Finger isolation ( using each finger in isolation such as pointing) is often difficult for children but once they learn to point, you know that this skill has begun to being learnt. A great way to help this process develop is by doing ’round and round the garden’ on the hand and getting them to repeat this on yours.

Toddlers

Toddlers start to make marks on paper with crayons, they may stack 2-3 blocks and sometimes and very annoyingly can pull off socks and shoes on a regular basis.
It may seem hopelessly aggravating but yes, these are some hand skills!
They start to hold a spoon with help from an adult and feed themselves as well as begin to hold their own cup.
Between 2 and 3 years of age, your child may be developing further skills with mark making becoming more of a squiggle, side to side and up and down, they may even start to draw a misshapen circle.
The pencil grip may also be developing, with them holding the pencil well down the shaft towards the point, using the thumb and two fingers, mostly in their preferred hand. Their manipulation skills develop also, with them being able to pick up tiny objects accurately and quickly.
In one of our articles, we also explore developing hand writing before your child can walk and how hand skills are important for this.
You will also notice that they want to imitate domestic activities, being willing to help.
This is a great way to encourage the use of hands and develop skills further. They may start feeding themselves now competently with a spoon although may still be easily distracted and theyย  may also begin to be able to drink out of a cup.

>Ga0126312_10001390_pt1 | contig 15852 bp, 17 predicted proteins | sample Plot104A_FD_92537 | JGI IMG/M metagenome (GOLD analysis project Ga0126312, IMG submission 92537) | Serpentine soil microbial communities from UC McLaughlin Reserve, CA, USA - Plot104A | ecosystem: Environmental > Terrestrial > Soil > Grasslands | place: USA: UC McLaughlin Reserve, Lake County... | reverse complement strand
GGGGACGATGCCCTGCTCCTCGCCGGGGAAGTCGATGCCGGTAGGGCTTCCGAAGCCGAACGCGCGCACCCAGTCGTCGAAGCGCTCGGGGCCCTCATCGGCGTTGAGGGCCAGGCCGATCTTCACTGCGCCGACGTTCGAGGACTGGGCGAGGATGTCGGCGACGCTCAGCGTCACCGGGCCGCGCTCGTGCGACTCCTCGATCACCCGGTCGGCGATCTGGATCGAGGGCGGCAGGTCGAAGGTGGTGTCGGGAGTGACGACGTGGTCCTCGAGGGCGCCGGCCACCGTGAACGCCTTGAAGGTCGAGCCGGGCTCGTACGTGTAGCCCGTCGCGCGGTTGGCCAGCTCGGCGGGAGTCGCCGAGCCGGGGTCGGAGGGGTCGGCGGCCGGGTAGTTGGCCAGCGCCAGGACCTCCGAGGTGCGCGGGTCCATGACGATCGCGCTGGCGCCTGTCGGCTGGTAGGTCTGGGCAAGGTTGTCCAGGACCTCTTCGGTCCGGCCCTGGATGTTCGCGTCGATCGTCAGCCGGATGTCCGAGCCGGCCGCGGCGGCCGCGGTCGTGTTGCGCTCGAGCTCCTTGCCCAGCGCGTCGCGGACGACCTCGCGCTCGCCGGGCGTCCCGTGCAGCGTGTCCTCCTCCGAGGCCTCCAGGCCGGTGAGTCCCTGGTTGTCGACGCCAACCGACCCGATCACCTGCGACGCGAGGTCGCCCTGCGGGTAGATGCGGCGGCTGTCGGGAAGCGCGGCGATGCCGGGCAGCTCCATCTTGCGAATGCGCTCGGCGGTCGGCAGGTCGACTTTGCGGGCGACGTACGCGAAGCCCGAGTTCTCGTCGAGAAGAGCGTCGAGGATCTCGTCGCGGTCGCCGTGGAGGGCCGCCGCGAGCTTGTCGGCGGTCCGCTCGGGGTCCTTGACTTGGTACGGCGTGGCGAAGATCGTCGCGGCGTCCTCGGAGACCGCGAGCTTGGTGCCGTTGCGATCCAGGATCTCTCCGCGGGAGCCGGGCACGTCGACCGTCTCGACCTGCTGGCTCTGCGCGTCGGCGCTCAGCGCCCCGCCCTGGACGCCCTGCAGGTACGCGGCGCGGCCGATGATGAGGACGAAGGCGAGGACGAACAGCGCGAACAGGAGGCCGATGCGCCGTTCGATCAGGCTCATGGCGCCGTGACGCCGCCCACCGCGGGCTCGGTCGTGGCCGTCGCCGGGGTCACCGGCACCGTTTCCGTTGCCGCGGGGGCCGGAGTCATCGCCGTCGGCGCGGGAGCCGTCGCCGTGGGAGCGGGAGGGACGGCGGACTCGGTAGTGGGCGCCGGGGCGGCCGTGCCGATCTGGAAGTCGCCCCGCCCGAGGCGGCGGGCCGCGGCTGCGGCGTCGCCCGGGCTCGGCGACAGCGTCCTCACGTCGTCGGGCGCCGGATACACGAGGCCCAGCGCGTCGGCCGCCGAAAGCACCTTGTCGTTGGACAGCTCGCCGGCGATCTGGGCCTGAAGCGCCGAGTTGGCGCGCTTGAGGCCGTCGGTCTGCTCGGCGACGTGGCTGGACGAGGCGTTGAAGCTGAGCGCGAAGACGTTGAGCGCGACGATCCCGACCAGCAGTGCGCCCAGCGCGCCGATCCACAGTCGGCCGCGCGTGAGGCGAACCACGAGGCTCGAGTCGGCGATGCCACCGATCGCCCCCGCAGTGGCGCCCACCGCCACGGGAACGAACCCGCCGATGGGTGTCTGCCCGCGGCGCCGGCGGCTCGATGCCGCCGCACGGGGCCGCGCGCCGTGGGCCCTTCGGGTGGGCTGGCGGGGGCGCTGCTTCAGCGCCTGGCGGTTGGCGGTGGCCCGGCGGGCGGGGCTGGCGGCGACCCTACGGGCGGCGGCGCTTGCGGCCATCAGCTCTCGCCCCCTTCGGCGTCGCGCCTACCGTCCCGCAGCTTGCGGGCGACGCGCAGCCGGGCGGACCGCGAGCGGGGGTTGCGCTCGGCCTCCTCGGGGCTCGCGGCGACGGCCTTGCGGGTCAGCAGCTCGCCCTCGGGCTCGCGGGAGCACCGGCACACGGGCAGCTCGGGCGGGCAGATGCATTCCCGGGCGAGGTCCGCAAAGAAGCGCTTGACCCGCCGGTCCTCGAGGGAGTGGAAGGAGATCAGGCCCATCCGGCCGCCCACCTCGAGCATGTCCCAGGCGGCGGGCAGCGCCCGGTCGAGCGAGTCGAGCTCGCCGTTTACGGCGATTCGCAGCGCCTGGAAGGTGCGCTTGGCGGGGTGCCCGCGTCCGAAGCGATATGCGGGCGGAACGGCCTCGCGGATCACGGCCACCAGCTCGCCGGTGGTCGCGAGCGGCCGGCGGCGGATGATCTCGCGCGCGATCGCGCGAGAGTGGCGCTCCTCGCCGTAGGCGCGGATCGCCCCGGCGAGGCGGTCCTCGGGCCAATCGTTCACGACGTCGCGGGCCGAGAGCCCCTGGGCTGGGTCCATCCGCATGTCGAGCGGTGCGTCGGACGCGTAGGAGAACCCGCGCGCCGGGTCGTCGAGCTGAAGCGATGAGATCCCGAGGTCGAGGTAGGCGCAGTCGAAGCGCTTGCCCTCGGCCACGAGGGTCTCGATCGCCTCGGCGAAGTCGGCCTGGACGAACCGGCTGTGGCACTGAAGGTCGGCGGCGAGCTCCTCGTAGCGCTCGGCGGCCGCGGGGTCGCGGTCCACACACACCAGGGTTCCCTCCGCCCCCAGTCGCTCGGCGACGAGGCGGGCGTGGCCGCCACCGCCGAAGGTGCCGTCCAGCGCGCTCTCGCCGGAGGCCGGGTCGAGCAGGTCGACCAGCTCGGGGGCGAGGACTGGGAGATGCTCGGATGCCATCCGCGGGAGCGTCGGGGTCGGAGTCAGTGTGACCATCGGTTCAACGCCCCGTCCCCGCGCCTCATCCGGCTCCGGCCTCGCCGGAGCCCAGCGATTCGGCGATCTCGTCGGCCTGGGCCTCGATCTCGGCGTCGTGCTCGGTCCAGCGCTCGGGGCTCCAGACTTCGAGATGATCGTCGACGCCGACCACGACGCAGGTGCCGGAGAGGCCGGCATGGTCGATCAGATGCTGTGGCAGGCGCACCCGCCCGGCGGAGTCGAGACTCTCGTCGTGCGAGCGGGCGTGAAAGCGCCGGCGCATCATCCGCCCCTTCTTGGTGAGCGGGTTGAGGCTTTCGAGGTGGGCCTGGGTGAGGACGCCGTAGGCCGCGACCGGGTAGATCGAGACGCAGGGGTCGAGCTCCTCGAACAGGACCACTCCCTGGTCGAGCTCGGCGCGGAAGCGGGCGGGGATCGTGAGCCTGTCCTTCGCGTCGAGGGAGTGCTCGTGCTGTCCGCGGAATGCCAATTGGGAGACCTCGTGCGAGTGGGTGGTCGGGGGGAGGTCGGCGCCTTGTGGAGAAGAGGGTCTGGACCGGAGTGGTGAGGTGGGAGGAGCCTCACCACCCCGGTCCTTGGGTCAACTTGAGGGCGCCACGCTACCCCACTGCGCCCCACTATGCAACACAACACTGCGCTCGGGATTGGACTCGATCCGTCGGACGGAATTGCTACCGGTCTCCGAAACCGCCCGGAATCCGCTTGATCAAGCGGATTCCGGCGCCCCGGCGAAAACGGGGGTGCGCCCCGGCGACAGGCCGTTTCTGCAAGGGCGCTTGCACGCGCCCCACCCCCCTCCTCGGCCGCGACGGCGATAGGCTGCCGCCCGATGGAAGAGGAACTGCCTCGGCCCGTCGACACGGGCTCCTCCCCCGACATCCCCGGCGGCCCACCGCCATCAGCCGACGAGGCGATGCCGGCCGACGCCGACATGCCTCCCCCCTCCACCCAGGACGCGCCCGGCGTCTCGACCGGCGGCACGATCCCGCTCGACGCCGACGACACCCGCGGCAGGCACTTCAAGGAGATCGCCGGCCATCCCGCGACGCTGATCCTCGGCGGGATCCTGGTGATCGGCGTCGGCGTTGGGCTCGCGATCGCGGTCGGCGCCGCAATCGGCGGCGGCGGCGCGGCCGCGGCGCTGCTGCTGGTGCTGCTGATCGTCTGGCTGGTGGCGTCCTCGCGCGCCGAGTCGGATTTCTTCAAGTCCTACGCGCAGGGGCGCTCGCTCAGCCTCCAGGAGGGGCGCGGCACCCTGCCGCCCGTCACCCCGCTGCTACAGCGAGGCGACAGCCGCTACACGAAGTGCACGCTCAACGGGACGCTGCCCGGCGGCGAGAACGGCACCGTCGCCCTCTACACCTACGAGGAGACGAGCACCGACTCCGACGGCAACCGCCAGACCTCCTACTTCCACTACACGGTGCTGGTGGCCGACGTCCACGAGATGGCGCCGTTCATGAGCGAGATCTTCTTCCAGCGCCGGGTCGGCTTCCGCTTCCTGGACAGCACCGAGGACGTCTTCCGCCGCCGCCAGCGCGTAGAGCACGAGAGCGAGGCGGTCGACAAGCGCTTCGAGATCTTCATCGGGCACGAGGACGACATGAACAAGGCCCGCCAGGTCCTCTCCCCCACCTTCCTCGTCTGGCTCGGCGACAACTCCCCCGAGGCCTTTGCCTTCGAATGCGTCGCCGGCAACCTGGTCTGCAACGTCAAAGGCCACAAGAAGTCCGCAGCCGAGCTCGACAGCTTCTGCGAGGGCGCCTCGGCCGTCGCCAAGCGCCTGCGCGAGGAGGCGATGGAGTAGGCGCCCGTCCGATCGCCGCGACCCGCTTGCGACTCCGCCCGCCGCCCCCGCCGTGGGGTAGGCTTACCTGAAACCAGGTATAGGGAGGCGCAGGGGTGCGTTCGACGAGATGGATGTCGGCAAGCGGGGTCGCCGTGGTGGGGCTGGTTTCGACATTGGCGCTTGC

How to help your child develop hand skills

As you may have read previously in our various articles, hand skills develop by getting the shoulders nice and strong.
Hands skills can develop of course on there own, but if you want to help move them forward further here are a few ideas:
  • Rattles – For babies, provide rattles that they can start to hold and shakers that they want to reach out for. Orange and yellow and black and white are great colours for babies to be interested in
  • Shape sorters – amazing to encourage the hands and fingers to work.
  • Inset puzzles with a peg to pick up the pieces – Children love these. Encourages precision, eye hand co-ordination and the pincer/tripod grip
  • Building bricks – I love them and so do children. They love to build towers and its great for noticing how your child is developing. Great for eye hand skills, concentration, grip development and precision
  • Crayons and paper – Great for taking along to restaurants to keep your child occupied. You have to watch your child does not eat them!
  • Pencils – As your child gets better hand skills and is not so at risk of poking themselves in the eye. Pencils can take over from crayons
  • Wooden hammer bench – great for co-ordination, hammering, eye hand co-ordination and precision
  • Colourful car ramp– Great for cause and effect, precision, hand grip and eye hand co-ordination.
  • An easel – fabulous for developing the shoulder, pen grip, pre writing shapes

Take a look at the range of really useful tips and downloadable resources to help you develop your child’s development skills on our Practical Child expert page.